India’s world-beating software services companies are in the news. With skittish investors fretting about growth in an environment of protectionism, and employees concerned about retaining jobs in a market threatened by automation and plateauing salaries, top bosses have to fight on many fronts.
One of those is rumours. Recently, the management had to scotch rumours of the possibility of Wipro, one of India’s top five software services companies, selling out a part or whole of the business. While Moneycontrol.com said the management had approached investment bankers for a valuation, the management has dismissed the story as “baseless and malicious”.
The problem is that even if the story had been true, Wipro would have been forced to deny it, for these stories cannot be affirmed or even partially rebutted without undermining what may be going on behind the scenes. The management even put out a statement from chairman Azim Premji claiming that he continues to be “incredibly excited about the potential of the IT industry and Wipro.” But could he have said anything else? Could he ever have said he was unexcited about Wipro without seeing his wealth tank, since he owns nearly 75 per cent of the company?
The truth is, companies like Wipro, Infosys, HCL Tech, Tech Mahindra and Cognizant can look at three possibilities: sale to a stronger rival, merger with stronger partners or long-term growth through key acquisitions and by shifting emphasis from labour services to platforms, products and consulting. The last option is the toughest, but one that will yield the maximum benefits. However, it depends on the staying power of the promoter. It can also fail. It is thus a double or quits scenario for Indian IT. The more risks it takes, the better the chances of success – or failure. The less risk it takes, the more the chances of gradual irrelevance.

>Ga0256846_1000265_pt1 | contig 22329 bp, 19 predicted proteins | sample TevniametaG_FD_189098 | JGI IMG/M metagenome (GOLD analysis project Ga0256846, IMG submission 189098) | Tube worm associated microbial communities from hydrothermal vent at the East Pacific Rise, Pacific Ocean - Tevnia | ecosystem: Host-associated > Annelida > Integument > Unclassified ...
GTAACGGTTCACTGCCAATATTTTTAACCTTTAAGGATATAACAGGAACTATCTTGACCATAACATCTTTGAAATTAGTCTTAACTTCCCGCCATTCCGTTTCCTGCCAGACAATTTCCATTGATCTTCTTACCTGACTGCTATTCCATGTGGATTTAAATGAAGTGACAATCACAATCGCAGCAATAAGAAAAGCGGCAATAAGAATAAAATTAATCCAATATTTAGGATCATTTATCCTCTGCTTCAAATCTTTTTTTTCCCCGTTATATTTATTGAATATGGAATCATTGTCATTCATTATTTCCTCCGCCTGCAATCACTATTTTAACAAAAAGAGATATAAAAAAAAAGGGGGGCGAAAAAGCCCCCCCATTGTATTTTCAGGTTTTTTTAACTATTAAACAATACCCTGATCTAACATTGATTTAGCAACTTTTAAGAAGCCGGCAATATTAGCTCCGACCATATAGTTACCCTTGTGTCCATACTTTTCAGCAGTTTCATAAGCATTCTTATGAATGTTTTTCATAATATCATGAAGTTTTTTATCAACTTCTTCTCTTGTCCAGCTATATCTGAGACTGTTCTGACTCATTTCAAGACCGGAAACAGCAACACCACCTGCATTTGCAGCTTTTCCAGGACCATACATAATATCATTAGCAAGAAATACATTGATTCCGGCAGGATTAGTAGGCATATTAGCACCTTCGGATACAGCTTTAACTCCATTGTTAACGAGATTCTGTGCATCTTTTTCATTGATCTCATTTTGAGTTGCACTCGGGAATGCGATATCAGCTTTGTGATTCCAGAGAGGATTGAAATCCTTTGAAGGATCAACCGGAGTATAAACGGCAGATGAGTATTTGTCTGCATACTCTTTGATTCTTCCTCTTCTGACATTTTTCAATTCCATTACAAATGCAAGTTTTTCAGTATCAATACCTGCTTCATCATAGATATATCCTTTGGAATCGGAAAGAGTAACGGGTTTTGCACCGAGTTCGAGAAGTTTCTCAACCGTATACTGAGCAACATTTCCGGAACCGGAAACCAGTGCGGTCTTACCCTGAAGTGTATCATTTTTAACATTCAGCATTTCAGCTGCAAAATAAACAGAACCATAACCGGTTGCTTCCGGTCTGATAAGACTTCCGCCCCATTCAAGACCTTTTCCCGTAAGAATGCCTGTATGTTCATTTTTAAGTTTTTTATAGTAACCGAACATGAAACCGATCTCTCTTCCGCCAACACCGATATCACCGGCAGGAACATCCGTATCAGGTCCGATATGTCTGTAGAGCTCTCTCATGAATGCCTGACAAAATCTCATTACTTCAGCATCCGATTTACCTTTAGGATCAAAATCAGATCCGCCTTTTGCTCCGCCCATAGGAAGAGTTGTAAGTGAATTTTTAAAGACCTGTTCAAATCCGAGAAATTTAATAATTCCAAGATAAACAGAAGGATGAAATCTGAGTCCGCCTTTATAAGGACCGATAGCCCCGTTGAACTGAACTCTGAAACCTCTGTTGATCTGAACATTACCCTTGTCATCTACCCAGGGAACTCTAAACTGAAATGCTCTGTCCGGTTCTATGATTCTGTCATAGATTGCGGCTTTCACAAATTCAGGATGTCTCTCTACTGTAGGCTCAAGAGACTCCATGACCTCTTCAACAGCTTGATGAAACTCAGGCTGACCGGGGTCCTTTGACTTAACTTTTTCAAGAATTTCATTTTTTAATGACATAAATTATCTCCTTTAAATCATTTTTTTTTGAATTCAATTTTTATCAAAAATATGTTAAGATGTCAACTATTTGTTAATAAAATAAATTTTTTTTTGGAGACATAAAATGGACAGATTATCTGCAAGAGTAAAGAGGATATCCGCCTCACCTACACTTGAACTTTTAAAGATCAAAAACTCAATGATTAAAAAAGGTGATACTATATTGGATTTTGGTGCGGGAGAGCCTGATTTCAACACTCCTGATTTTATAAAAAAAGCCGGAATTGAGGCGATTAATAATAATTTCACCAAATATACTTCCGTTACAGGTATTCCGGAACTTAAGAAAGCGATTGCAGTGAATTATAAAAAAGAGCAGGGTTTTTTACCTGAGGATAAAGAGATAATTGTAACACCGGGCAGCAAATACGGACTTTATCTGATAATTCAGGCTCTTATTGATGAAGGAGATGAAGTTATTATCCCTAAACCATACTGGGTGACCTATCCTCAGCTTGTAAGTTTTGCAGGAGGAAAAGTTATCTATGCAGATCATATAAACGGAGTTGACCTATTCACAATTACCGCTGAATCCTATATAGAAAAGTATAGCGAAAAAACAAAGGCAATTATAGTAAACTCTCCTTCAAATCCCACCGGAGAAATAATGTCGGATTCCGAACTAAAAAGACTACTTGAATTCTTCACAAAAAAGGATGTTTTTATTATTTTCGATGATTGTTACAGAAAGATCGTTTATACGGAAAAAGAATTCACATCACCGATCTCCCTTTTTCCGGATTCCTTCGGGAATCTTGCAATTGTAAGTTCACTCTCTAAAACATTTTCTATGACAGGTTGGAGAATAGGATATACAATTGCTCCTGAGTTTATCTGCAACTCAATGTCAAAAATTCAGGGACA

In this scenario, some promoters may well want to cash in on current valuations. If Premji is more interested in philanthropy than entrepreneurship, it may make sense for him to sell a part or the whole of Wipro. If Shiv Nadar of HCL Tech, who controls nearly 60 per cent of his company through domestic and foreign holdings, does not have heirs with the capacity to run the company, he too could seek to sell and concentrate on his philanthropic and other activities.
As for Infosys and Cognizant, neither of them has a dominant promoter shareholding that can be sold as a block. They can be acquired by purchases from the market, followed by open offers. Both Infosys and Cognizant have had to announce costly buybacks to keep investors interested, and Infosys is pushing plans to become more American by hiring 10,000 locals over the next few years. The Indian link for IT services is becoming lower.
Despite denials, Indian IT is at that stage between current weakness and future strength, where it may make sense for some of the promoters to sell and move on.
A sale of Wipro would get Premji anywhere up to Rs 100,000 crore and Nadar up to Rs 75,000 crore. It’s not money to sniff at.
If they choose to stay in the game and try to up it, the short-term future may well be a diminution in their wealth, not to speak of the risk of failing.
Tough call, this.
Jagannathan is Editorial Director, Swarajya. He tweets at @TheJaggi.
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